But how do you do mindfulness? Must you shave your head, put on a saffron robe and sit on a cushion for hours, meditating? I wouldn't, if I were you, unless you're a Tibetan monk.
Instead, let me tell you about Easons, a strange book, a pint of lager and a cricket match. One day about 25 years ago I abandoned my desk in the newsroom where I worked and went wandering around bookshops, a common enough occurrence which I can admit to because it's too late to fire me now. I ended up in Easons where I found myself staring at a book on Buddhist meditation.
I have absolutely no idea why I took it off the shelf it or why it opened at the chapter on mindfulness. It was a short chapter. I read it and started trying mindfulness straight away. I liked the feeling very much. I bought the book and walked mindfully over to Trinity College where I bought a pint in the Pavilion Bar and stood mindfully sipping lager and watching a cricket match in the afternoon sun.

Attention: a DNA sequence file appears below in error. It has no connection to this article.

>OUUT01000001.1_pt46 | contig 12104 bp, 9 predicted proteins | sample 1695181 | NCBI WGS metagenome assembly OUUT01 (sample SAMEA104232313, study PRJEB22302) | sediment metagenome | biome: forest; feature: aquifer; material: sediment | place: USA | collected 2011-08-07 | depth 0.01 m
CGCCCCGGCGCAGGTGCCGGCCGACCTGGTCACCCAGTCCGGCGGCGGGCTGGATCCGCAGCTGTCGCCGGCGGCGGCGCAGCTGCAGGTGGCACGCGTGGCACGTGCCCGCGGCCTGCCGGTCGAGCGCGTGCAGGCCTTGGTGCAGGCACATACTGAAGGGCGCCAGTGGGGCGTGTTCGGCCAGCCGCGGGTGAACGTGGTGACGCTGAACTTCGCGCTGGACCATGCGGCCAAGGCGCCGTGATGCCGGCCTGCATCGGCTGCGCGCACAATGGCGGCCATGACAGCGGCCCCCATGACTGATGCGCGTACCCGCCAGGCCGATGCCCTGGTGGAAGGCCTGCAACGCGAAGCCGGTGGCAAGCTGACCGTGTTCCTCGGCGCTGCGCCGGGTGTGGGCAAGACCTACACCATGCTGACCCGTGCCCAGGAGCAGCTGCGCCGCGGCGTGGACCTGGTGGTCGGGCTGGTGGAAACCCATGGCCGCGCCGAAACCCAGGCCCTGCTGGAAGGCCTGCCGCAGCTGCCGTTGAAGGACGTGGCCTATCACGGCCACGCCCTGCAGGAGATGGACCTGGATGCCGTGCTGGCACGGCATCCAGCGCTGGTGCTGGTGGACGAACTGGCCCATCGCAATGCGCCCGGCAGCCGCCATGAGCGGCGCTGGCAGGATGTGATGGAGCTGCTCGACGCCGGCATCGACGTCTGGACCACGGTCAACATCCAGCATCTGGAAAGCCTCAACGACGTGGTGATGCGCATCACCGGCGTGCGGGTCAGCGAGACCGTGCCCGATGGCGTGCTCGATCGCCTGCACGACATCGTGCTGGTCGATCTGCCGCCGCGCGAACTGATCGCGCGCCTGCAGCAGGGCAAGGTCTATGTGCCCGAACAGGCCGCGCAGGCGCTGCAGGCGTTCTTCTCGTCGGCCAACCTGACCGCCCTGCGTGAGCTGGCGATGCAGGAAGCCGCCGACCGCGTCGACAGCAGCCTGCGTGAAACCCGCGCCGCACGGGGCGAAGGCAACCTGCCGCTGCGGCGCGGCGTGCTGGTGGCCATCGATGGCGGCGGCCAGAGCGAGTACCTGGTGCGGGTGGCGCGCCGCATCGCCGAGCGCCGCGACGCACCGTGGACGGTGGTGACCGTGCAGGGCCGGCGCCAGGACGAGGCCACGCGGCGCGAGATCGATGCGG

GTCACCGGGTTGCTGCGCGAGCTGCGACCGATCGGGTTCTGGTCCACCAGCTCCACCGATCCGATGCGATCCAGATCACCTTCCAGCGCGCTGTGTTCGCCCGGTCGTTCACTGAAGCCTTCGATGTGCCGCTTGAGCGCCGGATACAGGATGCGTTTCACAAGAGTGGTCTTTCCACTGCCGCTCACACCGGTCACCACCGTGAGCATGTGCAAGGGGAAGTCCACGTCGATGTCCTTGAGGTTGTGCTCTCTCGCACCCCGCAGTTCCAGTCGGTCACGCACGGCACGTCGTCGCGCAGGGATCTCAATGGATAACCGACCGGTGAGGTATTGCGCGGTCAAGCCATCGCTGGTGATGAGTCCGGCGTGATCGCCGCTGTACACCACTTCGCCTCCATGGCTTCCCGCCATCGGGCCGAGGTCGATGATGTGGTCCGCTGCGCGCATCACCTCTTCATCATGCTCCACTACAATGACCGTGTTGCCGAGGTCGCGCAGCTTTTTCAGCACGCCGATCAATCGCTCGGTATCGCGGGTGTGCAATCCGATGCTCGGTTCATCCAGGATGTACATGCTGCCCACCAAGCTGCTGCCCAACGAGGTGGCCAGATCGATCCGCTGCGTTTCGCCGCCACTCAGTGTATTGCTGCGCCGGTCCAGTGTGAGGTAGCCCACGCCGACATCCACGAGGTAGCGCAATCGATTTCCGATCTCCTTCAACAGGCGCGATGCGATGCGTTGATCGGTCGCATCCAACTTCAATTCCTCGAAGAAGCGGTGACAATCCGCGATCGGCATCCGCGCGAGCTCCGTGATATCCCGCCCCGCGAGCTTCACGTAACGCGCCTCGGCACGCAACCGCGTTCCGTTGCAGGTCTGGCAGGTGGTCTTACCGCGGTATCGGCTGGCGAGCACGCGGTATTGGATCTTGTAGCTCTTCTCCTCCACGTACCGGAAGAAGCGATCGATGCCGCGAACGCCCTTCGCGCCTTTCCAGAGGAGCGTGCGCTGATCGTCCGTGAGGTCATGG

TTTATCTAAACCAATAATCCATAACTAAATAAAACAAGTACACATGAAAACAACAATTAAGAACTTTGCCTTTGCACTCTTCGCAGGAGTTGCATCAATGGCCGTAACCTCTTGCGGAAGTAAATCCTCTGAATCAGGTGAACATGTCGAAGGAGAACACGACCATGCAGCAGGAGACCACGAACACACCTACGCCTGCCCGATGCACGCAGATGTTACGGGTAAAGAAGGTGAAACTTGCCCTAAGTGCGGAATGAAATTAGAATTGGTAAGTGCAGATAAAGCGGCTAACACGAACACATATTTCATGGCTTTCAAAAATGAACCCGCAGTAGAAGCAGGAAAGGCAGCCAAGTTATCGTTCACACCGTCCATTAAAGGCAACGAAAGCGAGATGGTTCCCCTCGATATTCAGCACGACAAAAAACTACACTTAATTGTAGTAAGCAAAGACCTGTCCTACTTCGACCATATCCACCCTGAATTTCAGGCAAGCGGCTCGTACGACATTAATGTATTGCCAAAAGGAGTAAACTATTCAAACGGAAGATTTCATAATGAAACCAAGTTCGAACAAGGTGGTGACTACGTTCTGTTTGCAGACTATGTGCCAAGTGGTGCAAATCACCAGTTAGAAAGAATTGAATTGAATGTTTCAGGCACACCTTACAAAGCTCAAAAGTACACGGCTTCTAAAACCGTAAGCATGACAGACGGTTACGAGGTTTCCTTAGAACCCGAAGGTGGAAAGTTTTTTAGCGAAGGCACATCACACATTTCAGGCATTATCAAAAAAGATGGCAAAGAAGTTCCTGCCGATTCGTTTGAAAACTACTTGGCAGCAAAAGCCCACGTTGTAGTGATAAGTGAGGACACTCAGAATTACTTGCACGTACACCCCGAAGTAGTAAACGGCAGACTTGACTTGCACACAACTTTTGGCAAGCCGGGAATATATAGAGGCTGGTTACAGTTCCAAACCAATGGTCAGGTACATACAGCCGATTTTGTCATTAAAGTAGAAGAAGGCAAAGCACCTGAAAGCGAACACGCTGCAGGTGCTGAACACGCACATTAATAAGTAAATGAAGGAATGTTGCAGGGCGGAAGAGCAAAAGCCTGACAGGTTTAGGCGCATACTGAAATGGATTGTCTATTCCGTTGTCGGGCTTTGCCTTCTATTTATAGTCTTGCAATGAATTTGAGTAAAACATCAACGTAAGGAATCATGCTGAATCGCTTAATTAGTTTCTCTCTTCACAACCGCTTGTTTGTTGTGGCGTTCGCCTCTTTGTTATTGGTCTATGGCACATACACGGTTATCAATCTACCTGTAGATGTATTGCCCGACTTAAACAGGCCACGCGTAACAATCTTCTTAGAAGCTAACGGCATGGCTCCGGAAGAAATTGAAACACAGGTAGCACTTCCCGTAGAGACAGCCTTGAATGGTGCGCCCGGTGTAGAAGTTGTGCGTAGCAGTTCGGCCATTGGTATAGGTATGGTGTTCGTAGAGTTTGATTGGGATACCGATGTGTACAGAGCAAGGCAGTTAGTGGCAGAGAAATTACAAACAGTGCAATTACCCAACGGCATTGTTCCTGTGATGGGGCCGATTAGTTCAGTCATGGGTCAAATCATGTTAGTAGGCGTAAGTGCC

Since then I have been practicing mindfulness, though not usually with a pint in hand, and I still haven't a clue what goes on in cricket. But notice that I was able to start practicing mindfulness after reading a few pages of the book. I didn't need to spend ages meditating and neither do you.
If you are interested in what you have read so far, you are probably using mindfulness right now and you will probably go on doing so after you finish reading.
But it will help if you have a few practices to use now and then – I call them practices because mindfulness is something you practice. Here are some I use and like:
Follow your outbreath: Just put your attention on your outbreath and allow it to go all the way out. Notice how there's a tiny little pause at the end of the outbreath before you breathe in again. Now notice the next outbreath. When your mind drifts away (and it will, even in so short a time) return your attention gently to your breath.